13

In a spring container, with the code below:

public class A {

    @Transactional
    public void m1() {
        ...
        b.m2(); // call in a new transaction
        ...
    }

}

public class B {

    @Transactional(propagation = Propagation.REQUIRES_NEW)
    public void m2() {
        ...
    }

}

when exactly the transaction created for m2() is committed? once m2() invocation ends, or once m1() invocation ends?

When does @TransactionAttribute(TransactionAttributeType.REQUIRES_NEW) commit? answers it for EJB, but it doesn't seem to be the same behavior for JPA.

I debugged it and I can only see the effect of m2() on DB after m1() ends, but that seems odd to me, am I missing something here?

UPDATE:

I was passing the entity I retrieved in m1() to m2() and updating it from there. So, actually merging the entity in m2() solves this and Mik378 answer is correct.

11

From here:

Whether you're using the Spring Framework or EJB, use of the REQUIRES_NEW transaction attribute can have negative results and lead to corrupt and inconsistent data.
The REQUIRES_NEW transaction attribute always starts a new transaction when the method is started, whether or not an existing transaction is present.

REQUIRES_NEW starts a new transaction even if an existing transaction exist in the context.

So the short answer is: once m2() invocation ends

9
  • 3
    all this does not say anything about when it -the new transaction- is actually committed, and debugging shows me otherwise. I updated my question plz take a look :) – Ahmad Y. Saleh Mar 12 '14 at 10:39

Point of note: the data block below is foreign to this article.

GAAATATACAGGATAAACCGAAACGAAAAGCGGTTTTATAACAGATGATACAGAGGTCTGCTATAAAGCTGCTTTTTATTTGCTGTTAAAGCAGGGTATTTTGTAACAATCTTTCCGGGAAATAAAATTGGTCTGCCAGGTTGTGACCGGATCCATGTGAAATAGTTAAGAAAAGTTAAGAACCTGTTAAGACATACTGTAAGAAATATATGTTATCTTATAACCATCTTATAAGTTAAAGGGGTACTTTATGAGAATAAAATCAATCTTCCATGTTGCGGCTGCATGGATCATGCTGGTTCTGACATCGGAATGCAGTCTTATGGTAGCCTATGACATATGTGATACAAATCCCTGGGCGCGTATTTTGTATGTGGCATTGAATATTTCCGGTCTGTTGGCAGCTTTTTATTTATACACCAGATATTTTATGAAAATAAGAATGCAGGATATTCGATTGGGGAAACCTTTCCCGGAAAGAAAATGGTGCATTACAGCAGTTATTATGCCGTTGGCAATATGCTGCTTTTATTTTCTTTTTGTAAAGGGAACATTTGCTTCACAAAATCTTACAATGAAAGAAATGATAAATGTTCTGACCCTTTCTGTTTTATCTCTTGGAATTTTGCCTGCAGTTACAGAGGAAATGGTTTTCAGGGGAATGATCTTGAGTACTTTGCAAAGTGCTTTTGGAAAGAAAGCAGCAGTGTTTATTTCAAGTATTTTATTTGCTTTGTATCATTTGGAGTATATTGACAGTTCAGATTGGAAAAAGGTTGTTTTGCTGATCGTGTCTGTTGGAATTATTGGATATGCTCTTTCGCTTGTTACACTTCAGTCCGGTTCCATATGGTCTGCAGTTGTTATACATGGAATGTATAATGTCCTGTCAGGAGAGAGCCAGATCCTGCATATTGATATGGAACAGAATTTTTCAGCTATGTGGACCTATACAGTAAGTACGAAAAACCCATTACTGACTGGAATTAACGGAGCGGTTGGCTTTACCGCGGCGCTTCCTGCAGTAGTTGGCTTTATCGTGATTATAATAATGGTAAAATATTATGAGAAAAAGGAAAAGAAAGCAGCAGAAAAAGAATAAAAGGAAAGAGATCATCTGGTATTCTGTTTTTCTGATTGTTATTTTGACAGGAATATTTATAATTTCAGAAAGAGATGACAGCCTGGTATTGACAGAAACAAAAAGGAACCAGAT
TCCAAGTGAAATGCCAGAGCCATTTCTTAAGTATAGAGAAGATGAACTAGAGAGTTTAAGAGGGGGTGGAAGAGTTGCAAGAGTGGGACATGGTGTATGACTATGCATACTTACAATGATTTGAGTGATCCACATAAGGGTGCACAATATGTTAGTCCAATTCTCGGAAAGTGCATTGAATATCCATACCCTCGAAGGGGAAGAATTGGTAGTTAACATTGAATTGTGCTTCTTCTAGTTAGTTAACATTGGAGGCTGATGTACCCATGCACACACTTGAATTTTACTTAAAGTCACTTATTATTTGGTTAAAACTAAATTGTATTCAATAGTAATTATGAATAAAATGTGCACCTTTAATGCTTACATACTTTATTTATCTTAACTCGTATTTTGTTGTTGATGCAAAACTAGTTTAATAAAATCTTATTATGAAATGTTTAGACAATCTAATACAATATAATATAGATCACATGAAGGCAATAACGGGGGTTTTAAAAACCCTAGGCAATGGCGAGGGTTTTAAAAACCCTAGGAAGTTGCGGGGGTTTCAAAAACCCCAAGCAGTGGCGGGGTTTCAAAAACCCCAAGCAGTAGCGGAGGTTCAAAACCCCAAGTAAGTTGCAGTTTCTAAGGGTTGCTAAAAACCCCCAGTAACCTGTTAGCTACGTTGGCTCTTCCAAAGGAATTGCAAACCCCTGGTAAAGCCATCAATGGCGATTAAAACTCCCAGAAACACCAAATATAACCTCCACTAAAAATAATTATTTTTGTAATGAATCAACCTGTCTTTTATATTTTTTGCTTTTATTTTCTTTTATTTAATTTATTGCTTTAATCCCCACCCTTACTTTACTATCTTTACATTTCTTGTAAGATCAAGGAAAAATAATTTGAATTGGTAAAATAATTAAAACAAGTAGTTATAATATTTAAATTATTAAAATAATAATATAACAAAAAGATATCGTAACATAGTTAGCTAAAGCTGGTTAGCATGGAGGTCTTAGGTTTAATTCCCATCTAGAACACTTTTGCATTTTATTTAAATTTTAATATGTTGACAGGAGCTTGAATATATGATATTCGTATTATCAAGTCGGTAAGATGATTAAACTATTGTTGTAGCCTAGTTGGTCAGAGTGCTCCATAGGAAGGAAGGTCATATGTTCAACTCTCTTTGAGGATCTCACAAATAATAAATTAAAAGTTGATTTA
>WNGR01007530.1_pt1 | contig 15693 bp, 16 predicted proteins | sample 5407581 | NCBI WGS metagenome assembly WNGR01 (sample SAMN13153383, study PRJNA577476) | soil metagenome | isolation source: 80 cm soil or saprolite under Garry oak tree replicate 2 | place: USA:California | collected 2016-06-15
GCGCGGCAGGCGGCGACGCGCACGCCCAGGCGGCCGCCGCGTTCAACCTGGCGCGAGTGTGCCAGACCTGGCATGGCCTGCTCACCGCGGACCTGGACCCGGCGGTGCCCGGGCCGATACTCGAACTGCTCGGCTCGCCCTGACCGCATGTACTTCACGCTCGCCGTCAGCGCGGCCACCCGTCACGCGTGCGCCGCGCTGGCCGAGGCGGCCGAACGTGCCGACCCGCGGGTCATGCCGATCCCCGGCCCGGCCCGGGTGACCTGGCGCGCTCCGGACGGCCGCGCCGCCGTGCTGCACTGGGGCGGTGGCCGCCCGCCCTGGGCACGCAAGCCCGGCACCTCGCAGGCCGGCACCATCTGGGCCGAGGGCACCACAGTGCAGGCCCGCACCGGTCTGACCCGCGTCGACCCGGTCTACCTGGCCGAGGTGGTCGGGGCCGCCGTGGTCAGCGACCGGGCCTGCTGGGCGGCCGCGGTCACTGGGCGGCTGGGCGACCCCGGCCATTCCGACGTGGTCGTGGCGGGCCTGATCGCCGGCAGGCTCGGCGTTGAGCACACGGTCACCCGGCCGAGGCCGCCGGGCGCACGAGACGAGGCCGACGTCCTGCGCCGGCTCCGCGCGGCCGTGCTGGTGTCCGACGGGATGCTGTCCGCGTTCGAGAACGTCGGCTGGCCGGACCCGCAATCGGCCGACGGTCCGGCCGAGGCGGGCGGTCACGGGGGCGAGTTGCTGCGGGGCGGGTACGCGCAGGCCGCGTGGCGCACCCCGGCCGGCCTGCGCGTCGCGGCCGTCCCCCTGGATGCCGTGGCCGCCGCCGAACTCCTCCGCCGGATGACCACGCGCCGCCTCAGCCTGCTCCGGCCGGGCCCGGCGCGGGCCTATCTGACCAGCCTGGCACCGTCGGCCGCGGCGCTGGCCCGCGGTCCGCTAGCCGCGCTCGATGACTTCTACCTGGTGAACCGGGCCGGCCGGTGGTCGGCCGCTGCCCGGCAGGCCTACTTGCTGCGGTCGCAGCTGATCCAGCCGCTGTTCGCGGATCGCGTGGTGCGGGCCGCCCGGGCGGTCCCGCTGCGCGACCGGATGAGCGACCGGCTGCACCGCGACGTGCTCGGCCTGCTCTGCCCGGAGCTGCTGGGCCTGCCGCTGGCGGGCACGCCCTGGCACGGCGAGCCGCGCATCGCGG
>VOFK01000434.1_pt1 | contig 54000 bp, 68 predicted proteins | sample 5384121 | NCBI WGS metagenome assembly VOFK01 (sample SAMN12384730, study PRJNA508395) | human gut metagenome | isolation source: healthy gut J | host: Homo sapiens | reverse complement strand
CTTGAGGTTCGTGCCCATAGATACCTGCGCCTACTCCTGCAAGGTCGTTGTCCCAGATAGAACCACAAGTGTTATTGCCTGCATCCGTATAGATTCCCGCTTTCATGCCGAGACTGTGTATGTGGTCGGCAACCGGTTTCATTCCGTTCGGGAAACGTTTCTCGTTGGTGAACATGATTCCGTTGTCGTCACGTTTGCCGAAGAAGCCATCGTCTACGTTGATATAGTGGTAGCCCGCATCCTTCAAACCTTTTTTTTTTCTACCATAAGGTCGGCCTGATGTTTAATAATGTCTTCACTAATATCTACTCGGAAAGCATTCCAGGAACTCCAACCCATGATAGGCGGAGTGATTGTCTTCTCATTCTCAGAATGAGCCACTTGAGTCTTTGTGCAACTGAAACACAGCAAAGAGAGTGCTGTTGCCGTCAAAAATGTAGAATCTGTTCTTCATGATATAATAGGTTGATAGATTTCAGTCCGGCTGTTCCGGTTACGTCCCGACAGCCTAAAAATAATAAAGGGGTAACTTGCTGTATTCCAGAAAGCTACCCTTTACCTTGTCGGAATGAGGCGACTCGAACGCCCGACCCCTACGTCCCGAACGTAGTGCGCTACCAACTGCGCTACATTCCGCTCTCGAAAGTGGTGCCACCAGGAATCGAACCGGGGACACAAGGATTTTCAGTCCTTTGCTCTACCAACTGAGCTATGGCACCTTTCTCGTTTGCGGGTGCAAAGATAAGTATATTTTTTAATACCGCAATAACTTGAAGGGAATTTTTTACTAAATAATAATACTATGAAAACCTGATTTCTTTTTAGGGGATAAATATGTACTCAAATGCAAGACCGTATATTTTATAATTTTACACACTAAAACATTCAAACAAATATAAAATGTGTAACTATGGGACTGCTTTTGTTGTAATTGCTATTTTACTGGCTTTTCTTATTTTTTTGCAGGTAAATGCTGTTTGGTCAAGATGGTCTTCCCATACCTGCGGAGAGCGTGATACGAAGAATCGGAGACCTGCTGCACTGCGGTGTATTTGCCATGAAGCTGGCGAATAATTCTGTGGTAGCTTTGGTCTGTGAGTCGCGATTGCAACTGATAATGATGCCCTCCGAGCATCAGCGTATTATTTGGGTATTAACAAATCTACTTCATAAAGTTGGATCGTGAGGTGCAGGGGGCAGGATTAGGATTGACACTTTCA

• @Ahmad Are you sure that in your test (maybe different than in the sample you provided) m2() isn't in the same class than m1()? Otherwise the proxy (created by the @Transactional) would not be set around m2() and therefore the commit would append at the end of m1(). – Mik378 Mar 12 '14 at 10:46
  • absolutely, two different classes. and I'm sure there are two different transactions for that matter; I tried the case where the first one -created for m1()- is rollbacked and i still gets the m2() transaction changes committed after – Ahmad Y. Saleh Mar 12 '14 at 10:53
  • @Ahmad What if you try to make a Thread.sleep(10000) inside m1() just after the call to m2? and checking during those 10 seconds that inserted element by m2() are commited. – Mik378 Mar 12 '14 at 10:55
  • 1
    I updated my question, it works as I wanted now and you were right. Thanks :) – Ahmad Y. Saleh Mar 13 '14 at 11:35

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